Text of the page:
As featured on p. 218 of "Bloggers on the Bus," under the name "a MyDD blogger."

Wednesday, September 30, 2009

Debates? Bring It!

Gavin Newsom did what people commonly expect someone behind in the polls in a campaign to do - challenge the front-runner to a series of debates. From his press release:

“Our state is in need of real reform—we have a broken system that must be fixed,” said Newsom. “And now that there are two candidates for governor, we owe the Democratic voters of California an opportunity to compare our visions and platforms side-by-side.”

Mayor Newsom faxed a letter to the Brown campaign with a list of suggested ground rules. The memo suggests 11 debates in total—one in each media market in California. Ten debates would focus on one specific issue each, while the final debate would be open to all relevant issues. Newsom for California also made the following format suggestions:

• 90 minutes in length
• Opening and closing statements
• Moderated, town hall-style debates with direct audience participation
• Segments with moderator questions, public questions, and candidate-to-candidate questions
• An opportunity for candidates to respond directly to any assertions made about their record

I'm sure the hard-bitten cynics in the dwindling press corps will see this as a transparent ploy for attention from a trailing candidate. Nevertheless, my immediate reaction was: "A series of debates. Wouldn't that be nice?"

Phil Angelides and Steve Westly held a series of joint appearances and debates in the 2006 primary, and while that primary was in no way a model, it did help to clarify the positions of the candidates on various issues. The same for the nearly endless series of debates around the 2008 Presidential primary. I wouldn't call them all helpful, depending on the peccadilloes of the moderators and the laziness of the questioning. But in a large state predicated on TV ads and soundbites, 90-minute forums can at least offer a glimpse into the thinking of Gavin Newsom and Jerry Brown.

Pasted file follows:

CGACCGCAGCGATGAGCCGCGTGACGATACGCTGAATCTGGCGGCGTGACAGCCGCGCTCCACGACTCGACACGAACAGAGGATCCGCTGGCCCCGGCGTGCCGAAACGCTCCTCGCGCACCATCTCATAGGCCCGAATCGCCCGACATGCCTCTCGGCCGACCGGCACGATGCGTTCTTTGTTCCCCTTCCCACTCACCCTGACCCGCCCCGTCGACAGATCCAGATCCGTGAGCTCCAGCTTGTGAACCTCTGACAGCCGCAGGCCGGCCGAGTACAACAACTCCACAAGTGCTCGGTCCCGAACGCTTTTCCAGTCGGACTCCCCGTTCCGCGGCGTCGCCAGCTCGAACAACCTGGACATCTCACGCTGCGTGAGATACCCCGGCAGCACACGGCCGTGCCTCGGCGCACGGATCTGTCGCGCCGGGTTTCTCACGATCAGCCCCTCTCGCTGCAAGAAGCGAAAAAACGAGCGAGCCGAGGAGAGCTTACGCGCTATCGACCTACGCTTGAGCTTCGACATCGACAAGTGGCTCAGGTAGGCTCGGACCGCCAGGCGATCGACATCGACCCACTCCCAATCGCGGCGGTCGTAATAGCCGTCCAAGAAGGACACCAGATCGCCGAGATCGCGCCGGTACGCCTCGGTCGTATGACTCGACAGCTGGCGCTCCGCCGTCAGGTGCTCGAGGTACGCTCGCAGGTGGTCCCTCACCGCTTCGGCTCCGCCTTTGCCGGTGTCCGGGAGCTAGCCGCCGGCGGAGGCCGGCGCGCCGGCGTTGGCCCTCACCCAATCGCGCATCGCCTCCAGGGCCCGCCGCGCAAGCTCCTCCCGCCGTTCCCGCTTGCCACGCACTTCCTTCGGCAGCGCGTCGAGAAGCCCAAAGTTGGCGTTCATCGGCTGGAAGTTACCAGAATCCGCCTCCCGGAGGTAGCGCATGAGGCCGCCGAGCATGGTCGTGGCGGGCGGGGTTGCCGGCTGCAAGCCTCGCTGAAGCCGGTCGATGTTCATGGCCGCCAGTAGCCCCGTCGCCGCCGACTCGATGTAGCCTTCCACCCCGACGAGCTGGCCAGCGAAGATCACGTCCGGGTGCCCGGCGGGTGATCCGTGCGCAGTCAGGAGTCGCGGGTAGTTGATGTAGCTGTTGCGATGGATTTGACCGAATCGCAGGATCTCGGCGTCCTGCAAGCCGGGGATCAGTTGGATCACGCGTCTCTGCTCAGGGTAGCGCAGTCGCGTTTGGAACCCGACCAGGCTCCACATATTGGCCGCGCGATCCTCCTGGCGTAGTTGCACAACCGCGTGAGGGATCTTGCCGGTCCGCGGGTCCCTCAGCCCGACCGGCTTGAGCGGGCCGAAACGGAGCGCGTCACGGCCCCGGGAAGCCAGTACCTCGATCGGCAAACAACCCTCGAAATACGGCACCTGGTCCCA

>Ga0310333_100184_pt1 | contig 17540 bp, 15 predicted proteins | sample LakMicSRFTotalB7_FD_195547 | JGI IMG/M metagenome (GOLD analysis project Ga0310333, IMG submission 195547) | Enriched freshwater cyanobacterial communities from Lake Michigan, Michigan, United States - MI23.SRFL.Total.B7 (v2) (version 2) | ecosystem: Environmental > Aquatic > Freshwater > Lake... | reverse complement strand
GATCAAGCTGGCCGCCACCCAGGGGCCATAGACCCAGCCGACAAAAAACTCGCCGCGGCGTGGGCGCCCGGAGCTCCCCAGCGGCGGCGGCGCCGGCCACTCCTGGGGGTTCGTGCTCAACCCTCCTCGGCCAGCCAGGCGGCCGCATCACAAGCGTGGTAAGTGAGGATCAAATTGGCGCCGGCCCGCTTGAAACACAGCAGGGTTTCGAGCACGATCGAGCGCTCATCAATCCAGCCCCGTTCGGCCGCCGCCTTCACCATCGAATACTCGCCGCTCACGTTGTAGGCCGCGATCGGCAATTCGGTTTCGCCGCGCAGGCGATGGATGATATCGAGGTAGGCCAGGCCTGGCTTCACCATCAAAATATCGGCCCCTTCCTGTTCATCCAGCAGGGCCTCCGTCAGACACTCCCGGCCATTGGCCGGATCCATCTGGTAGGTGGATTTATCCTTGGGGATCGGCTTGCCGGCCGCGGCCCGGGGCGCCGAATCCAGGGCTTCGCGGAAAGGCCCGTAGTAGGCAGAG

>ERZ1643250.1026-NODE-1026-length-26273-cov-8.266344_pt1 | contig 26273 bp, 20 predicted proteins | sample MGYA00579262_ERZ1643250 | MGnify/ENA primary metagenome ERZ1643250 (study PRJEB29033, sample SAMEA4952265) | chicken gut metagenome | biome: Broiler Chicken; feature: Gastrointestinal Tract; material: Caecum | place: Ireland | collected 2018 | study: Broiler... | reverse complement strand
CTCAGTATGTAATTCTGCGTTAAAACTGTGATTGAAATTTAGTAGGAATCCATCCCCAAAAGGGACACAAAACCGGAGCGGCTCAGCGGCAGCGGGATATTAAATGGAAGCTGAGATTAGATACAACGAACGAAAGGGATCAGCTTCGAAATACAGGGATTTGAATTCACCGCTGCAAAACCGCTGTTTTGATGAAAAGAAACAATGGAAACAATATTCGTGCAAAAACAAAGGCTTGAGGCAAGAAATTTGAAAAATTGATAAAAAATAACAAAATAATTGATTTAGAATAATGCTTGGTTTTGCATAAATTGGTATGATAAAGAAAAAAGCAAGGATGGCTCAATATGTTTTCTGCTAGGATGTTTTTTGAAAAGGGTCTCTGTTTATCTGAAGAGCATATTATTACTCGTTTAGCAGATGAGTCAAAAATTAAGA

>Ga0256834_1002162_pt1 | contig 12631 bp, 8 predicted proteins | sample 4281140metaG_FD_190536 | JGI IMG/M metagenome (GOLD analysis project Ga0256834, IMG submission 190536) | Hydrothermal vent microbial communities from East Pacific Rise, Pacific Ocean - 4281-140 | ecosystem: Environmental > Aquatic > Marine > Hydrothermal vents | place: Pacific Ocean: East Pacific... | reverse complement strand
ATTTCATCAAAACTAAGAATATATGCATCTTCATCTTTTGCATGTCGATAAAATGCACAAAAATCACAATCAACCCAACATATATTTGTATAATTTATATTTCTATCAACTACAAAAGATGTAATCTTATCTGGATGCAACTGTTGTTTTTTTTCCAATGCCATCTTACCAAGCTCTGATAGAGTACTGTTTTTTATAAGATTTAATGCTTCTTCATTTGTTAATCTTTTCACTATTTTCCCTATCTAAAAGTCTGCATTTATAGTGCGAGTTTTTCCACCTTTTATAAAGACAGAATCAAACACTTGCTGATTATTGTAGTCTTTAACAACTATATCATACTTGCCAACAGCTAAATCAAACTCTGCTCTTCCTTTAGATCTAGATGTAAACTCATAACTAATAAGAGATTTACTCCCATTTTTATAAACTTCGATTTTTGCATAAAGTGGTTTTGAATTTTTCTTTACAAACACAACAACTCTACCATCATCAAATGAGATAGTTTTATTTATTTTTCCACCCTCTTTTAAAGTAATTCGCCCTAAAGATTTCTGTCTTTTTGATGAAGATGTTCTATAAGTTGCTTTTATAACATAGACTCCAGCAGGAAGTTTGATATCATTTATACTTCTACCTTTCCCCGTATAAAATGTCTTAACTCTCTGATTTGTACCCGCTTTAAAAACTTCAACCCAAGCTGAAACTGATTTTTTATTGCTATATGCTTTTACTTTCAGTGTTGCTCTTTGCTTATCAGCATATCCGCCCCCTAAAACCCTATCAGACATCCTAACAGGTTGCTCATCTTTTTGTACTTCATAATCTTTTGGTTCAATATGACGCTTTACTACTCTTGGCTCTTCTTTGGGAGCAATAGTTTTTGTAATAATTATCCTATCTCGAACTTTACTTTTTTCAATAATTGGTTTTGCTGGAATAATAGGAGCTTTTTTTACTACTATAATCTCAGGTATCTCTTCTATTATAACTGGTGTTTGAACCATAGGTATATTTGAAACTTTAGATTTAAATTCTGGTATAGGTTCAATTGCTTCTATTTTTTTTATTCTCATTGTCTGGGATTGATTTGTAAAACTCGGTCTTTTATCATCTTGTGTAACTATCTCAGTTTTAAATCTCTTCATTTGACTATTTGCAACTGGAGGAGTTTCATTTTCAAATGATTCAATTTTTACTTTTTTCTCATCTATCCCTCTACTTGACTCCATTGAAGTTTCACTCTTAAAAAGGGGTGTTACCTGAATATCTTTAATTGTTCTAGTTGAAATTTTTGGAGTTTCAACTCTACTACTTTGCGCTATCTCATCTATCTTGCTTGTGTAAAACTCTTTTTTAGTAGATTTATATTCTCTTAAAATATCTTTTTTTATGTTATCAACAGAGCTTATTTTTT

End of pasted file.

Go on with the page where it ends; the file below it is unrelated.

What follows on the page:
By contrast, our recent statewide gubernatorial elections have been characterized by almost no debates between the major candidates. In 2006, Arnold Schwarzenegger and Phil Angelides held only one debate. During the recall, Arnold deigned to attend one debate during the recall, despite the other candidates holding several, and he neglected to debate Gray Davis, who asked for debates in the final weeks. One could hardly sympathize with Davis, as he only held one debate with Bill Simon during their general election in 2002. As California's political media has shrunk, so have the opportunities for gubernatorial candidates to offer an unfiltered perspective on their plans for the state.

So while there are political reasons behind this, why not? I know I have some curiosity about how Brown and Newsom see their roles and what kind of leadership they can offer, and so should everyone. Fortunately, Brown has responded favorably if enigmatically to this request: "If Attorney General Brown decides to declare his candidacy for Governor, I'm sure he would support the notion of holding debates under terms to be mutually agreed upon by the candidates."

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